China’s latest trade attack — this time on exports of Canadian meat — is a fresh warning of the current volatility in global commerce.
As the world’s largest trading nations gather at the G20 summit in Japan this week, there have been stern warnings that a failure to resolve the tariff dispute between the United States and China will have a dire effect on the entire global economy.
But despite repeated warnings of trade Armageddon, the North American economy has shown itself to be surprisingly resilient and the latest economic indicators tell us that Canada is actually doing quite well.
And as painful as it is for Canadian producers that have benefited from the Chinese market, the dark cloud of politically motivated trade action may have a silver lining.
For one thing, it tells Canadian exporters that China, willing to cast aside a long, close trading relationship in favour of short-term political bullying, may not be a reliable trade partner.
For another, it is a reminder that, for Canada, exports to China are by no means the only game in town.
Trump meets Xi
Certainly in the run-up to the G20 meeting in Osaka that officially begins Friday, spillover from the U.S.-China trade battle has been seen as a key subject of discussion. Whether there is any hope of a resolution is widely disputed.
“We were about 90 per cent of the way there and I think there’s a path to complete this,” said U.S. Treasury Secretary Steve Mnuchin this week, insisting he is optimistic talks between U.S. President Donald Trump and Chinese President Xi Jinping will lead to progress.
But there have been many other signals from the U.S. administration that there are large issues outstanding. Trump has warned of a “plan B” — including more tariffs — if China does not back down.
So far Xi has been equally intransigent, unwilling to give up key elements of his country’s long-term technology plan, the Made in China 2025 strategy, in exchange for short-term trade peace.
Between those two poles, Canada has been caught in the middle. U.S. hostility toward China, including its demand that Canada arrest Chinese Huawei executive Meng Wanzhou, has led directly to the Canada-China dispute.
In retaliation, Beijing ordered the detention of two Canadians and threatened the life of another. It is an open secret that China’s potshots at Canadian agriculture exporters are directly related to our long-standing rule-of-law obligations to the United States.
Looking away from China
International Trade Minister Jim Carr played down on Tuesday the political dimension of China’s trade action, insisting that the government would help work through the ostensible complaint that meat had been exported to China under false Canadian documentation.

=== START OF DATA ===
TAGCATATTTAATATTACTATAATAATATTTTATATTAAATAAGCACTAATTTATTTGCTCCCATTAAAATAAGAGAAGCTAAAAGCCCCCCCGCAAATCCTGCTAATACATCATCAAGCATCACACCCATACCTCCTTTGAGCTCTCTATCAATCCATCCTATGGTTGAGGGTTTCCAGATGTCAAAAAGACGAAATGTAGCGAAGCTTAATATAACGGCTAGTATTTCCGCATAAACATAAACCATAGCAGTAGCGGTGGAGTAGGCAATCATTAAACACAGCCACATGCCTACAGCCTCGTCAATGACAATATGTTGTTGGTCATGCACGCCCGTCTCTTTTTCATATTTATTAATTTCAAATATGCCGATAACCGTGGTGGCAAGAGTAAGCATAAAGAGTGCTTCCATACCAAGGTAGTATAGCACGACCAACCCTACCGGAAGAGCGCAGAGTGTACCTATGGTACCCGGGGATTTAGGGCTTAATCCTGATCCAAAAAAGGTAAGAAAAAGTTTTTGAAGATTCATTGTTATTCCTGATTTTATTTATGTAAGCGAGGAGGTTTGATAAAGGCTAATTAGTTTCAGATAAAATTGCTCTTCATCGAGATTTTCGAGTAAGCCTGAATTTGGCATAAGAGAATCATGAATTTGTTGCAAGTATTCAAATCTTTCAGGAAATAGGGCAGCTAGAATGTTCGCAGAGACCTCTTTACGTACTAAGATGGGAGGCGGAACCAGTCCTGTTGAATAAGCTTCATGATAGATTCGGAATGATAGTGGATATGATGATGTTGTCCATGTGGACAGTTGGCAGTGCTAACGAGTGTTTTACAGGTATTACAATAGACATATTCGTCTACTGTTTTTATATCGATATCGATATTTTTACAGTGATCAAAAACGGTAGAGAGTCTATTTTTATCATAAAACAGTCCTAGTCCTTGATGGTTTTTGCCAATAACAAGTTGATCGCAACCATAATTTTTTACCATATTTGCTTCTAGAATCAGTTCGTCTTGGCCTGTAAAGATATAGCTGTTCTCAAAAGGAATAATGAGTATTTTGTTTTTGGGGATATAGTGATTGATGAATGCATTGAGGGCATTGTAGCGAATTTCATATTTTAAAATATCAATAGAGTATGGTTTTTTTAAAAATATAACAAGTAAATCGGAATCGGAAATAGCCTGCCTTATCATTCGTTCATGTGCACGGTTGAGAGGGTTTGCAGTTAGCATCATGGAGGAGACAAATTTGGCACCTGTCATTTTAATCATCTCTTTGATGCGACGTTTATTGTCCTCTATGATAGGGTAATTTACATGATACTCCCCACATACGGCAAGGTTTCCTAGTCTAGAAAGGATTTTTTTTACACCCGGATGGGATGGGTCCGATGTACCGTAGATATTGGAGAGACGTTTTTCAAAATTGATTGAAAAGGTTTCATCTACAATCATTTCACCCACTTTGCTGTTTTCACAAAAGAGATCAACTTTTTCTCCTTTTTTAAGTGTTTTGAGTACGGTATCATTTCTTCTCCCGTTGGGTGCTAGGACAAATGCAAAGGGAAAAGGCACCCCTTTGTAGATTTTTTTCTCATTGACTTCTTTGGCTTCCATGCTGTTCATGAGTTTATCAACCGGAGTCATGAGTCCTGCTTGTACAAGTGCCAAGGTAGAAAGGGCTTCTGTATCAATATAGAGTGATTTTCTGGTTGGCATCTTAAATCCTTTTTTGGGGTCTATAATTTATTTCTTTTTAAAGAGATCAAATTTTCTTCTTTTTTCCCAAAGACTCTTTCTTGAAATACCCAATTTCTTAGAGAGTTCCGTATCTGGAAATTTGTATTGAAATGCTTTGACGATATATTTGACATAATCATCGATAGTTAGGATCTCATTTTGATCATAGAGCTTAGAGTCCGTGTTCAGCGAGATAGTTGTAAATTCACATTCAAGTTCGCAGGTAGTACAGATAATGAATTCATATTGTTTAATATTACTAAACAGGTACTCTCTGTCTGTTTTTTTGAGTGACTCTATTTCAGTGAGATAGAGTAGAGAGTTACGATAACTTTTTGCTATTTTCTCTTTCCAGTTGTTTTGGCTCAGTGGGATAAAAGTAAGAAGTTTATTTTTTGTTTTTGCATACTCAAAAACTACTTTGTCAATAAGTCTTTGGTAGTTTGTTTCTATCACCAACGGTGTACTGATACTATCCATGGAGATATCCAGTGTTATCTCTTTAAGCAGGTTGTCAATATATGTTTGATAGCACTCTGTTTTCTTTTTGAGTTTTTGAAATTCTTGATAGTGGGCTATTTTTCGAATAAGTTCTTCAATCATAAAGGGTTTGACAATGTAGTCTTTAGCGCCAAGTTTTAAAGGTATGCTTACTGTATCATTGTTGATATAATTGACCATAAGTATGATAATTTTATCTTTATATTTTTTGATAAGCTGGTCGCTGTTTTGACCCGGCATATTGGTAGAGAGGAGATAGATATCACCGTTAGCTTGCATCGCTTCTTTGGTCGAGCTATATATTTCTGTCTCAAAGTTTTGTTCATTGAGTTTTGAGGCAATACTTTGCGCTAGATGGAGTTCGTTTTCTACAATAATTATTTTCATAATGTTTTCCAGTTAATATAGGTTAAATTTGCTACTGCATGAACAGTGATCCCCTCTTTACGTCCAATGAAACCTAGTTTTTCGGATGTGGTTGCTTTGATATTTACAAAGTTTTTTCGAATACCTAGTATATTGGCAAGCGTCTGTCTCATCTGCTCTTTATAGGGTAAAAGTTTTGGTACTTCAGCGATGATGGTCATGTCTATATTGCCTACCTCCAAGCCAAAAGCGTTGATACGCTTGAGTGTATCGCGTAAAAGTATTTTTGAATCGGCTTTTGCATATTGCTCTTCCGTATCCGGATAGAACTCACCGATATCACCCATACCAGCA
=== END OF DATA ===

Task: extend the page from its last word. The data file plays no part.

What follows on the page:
But perhaps more pertinent, the reason for Carr’s public appearance was to address the huge opportunities of expanding export markets outside the People’s Republic.
“Our market diversification efforts are reaping rewards in India,” Carr told the Canada-India Business Council.
While the minister celebrated the 10 million Indians who eat McCain french fries every month and the fact that Indian commuters ride on Canadian trains, helping to cut pollution, he reminded the audience that Canada’s deep relationship with the subcontinent country has plenty of room to develop.
In a scrum with the media over the China trade disputes, Carr was careful to say that he was not “looking to exacerbate or escalate tensions” with China. But in his speech, he did nod to India’s democratic system — and to the fact that with its population young and growing, it was a market of the future.
But could the conflict with China actually be an incentive for the Canadian government and exporters to focus on countries other than China?
“I guess my short answer would be I certainly hope so,” said Bob Fay, director of the global economy program at the Waterloo, Ont.-based think-tank Centre for International Governance Innovation.
“Clearly India is a large and growing economy with very favourable demographics. So this is a country that, as it continues to expand, is going to need a lot of the products that Canada could deliver,” he said.
But just as manufacturing is moving out of China, especially for elsewhere in Asia, Fay believes those same countries are the ideal targets for Canadian trade relations of all kinds.
Waiting for the hammer to fall?
The potential of those expanding alternative markets may be one of the reasons the U.S.-China trade war has not yet hammered North American markets the way many have been predicting.
Perhaps the hammer merely has yet to fall, but, as Fay pointed out, the impossible calculation is how much stronger the North American economy would have been without the trade dispute.
The other factor to take into account, Fay said, is that interest rates all over the world remain extraordinarily low, partly to boost economies hobbled by trade fights.
While rock-bottom rates help stimulate new businesses, they may also be accumulating future instability. That includes allowing weak businesses — so-called zombie firms — to stagger along when higher rates would have gradually weeded them out.
A more encouraging change is that the Canadian economy just isn’t as dependent on raw commodity exports to China (or anyone else) as it once was.
With a highly educated population — partly homegrown and partly imported through a liberal immigration strategy — Canada is generating jobs and wealth in areas such as technology.
Traditional exports, including commodities, make up a shrinking share of the economy.
“It’s easy to focus on cars and oil, but 70 per cent of the Canadian economy is services,” said Fay. “And in particular some of the high tech services have been growing extremely strongly.”
That may be a more important story for Canadian delegates to tell at the G20 summit.